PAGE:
Better to be safe than sorry
To the editor,
Colorado Proposition 112 “Safer Setbacks” is simple, direct and clear. It mandates a buffer zone of 2,500 feet between fracking operations and homes, schools and water sources.
Locally, Proposition 112 would have prevented (or reduced) the very troublesome impacts of fracking operations on a couple living southeast of Durango with two wells on their land, as reported in (earthworks.org/stories/terryfitzgerald/).
Safer Setbacks seem sensible to me. Local incidents, research and personal experience continue to raise stronger and stronger concerns about the dangers of fracking operations: risk of explosions and fires; excessive use of precious water; numerous detrimental health issues for people living within the currently allowed 500-foot buffer zone such as low birth weight babies, eight times heightened cancer risk, respiratory impacts, noxious odors, unacceptable noise and vibrations from truck traffic, floodlights at night; negative contribution to climate change; not to mention a delay in creating a just transition to renewable energy sources.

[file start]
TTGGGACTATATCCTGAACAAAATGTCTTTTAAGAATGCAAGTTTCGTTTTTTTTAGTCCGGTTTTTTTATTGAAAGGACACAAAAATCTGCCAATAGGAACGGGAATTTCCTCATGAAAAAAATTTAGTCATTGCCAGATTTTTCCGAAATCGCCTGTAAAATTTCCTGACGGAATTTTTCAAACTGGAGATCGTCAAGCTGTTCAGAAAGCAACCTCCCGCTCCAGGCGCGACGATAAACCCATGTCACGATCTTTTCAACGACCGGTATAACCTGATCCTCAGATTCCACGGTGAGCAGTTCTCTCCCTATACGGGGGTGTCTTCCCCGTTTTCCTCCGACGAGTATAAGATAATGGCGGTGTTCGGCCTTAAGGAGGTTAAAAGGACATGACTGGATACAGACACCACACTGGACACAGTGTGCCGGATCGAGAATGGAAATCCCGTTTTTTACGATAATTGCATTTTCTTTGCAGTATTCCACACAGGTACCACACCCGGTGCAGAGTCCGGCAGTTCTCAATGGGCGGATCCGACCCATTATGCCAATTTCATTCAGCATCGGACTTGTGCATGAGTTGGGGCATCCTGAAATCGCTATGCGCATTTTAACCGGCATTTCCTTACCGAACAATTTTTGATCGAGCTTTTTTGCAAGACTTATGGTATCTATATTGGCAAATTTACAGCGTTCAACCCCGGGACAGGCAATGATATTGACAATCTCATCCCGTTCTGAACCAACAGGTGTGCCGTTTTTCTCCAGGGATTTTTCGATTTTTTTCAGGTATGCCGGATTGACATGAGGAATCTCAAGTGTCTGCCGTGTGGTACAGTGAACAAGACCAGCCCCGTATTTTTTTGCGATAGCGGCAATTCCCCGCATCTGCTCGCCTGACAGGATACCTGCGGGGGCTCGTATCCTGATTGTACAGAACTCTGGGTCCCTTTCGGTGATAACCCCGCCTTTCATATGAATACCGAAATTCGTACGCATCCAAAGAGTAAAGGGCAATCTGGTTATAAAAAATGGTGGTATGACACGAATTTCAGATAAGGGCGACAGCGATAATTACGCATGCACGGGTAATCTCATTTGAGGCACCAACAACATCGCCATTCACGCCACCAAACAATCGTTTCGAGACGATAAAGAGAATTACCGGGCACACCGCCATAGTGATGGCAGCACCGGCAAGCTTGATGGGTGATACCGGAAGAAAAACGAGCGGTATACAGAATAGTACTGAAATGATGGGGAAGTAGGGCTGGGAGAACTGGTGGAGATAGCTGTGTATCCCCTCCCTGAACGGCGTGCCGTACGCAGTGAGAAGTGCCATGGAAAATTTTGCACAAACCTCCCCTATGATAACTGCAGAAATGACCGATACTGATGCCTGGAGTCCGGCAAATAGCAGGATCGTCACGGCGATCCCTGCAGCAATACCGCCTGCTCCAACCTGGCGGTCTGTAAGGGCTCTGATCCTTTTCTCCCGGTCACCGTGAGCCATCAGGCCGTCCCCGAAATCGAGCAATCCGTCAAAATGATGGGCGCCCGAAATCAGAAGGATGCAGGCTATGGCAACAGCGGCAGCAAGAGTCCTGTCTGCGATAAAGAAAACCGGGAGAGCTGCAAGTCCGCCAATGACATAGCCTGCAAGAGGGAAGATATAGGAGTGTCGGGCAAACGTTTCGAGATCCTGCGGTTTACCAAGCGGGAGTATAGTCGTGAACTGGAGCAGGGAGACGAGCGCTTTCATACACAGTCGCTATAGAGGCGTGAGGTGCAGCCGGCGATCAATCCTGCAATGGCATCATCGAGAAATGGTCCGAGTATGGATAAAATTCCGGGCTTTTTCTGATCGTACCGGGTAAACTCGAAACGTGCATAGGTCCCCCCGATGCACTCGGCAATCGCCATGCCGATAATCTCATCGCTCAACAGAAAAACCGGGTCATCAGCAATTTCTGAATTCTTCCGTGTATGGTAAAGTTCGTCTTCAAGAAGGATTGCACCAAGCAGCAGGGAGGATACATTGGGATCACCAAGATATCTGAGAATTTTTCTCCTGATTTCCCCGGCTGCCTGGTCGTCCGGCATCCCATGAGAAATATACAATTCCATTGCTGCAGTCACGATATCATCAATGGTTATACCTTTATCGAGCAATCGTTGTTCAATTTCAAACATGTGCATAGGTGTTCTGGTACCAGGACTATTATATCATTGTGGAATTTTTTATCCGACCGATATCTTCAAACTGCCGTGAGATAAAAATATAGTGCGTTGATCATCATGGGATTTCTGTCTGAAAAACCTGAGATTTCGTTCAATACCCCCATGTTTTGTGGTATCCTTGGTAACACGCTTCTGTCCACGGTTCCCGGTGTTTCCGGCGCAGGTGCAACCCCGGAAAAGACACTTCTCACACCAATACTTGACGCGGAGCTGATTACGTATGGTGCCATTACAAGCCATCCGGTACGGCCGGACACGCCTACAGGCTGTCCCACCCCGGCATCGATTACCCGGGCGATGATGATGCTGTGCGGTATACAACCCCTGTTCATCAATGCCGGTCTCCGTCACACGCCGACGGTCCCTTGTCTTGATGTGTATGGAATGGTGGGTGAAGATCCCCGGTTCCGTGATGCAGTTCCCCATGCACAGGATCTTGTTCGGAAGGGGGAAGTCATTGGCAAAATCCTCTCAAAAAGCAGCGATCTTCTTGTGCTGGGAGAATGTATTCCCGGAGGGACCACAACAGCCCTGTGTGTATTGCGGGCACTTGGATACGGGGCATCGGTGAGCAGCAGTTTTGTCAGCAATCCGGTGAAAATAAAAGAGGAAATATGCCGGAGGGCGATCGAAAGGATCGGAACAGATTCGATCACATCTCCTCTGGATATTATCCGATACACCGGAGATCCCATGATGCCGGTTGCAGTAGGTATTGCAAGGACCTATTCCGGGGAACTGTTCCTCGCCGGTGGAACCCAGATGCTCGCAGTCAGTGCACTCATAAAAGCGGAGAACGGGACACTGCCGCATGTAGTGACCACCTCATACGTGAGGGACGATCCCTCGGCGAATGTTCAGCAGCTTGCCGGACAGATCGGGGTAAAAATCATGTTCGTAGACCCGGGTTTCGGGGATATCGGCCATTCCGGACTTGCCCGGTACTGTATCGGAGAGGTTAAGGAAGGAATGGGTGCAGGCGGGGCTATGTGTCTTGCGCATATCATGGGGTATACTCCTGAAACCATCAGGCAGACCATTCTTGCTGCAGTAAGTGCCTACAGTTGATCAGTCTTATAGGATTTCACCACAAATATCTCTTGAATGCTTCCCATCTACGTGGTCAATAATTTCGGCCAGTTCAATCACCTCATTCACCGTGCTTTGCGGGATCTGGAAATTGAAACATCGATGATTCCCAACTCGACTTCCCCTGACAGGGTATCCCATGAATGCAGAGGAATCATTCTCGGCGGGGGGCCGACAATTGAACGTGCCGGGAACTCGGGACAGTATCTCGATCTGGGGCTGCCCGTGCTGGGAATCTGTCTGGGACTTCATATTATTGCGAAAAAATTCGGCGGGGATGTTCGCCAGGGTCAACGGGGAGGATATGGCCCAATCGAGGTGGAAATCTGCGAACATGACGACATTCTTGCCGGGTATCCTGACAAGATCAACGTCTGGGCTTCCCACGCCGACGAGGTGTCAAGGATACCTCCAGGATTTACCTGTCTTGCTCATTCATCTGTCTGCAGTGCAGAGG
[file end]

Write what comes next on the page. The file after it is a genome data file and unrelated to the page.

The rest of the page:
I believe in the precautionary principle that “when an activity raises threats of harm to the environment or human health, precautionary measures must be taken even if some cause and effect relationships are not yet scientifically fully established.”
This is the common-sense idea behind many wise sayings: “Be careful.” “Better safe than sorry.” “Look before you leap.” “First do no harm.”
Let’s decide that Colorado should be safer rather than sorrier. Vote yes on Proposition 112.
– Dr. Cedar Barstow, Boulder